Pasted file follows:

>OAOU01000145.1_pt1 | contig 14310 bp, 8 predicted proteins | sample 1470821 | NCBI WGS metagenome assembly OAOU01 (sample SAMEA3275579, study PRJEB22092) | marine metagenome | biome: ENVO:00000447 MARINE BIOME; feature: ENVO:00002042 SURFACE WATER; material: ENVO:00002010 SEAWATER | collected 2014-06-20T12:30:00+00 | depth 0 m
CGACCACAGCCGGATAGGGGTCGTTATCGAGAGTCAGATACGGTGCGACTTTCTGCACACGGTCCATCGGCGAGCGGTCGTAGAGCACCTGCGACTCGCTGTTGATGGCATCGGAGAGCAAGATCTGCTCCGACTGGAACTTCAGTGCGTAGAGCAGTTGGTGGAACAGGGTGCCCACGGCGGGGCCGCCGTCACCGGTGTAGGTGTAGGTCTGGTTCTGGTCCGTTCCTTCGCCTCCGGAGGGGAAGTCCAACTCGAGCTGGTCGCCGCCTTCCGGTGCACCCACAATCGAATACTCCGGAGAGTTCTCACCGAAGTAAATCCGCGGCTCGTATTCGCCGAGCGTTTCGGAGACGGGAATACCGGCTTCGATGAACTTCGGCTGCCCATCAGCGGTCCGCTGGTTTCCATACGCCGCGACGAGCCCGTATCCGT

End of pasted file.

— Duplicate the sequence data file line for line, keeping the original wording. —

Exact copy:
>OAOU01000145.1_pt1 | contig 14310 bp, 8 predicted proteins | sample 1470821 | NCBI WGS metagenome assembly OAOU01 (sample SAMEA3275579, study PRJEB22092) | marine metagenome | biome: ENVO:00000447 MARINE BIOME; feature: ENVO:00002042 SURFACE WATER; material: ENVO:00002010 SEAWATER | collected 2014-06-20T12:30:00+00 | depth 0 m
CGACCACAGCCGGATAGGGGTCGTTATCGAGAGTCAGATACGGTGCGACTTTCTGCACACGGTCCATCGGCGAGCGGTCGTAGAGCACCTGCGACTCGCTGTTGATGGCATCGGAGAGCAAGATCTGCTCCGACTGGAACTTCAGTGCGTAGAGCAGTTGGTGGAACAGGGTGCCCACGGCGGGGCCGCCGTCACCGGTGTAGGTGTAGGTCTGGTTCTGGTCCGTTCCTTCGCCTCCGGAGGGGAAGTCCAACTCGAGCTGGTCGCCGCCTTCCGGTGCACCCACAATCGAATACTCCGGAGAGTTCTCACCGAAGTAAATCCGCGGCTCGTATTCGCCGAGCGTTTCGGAGACGGGAATACCGGCTTCGATGAACTTCGGCTGCCCATCAGCGGTCCGCTGGTTTCCATACGCCGCGACGAGCCCGTATCCGT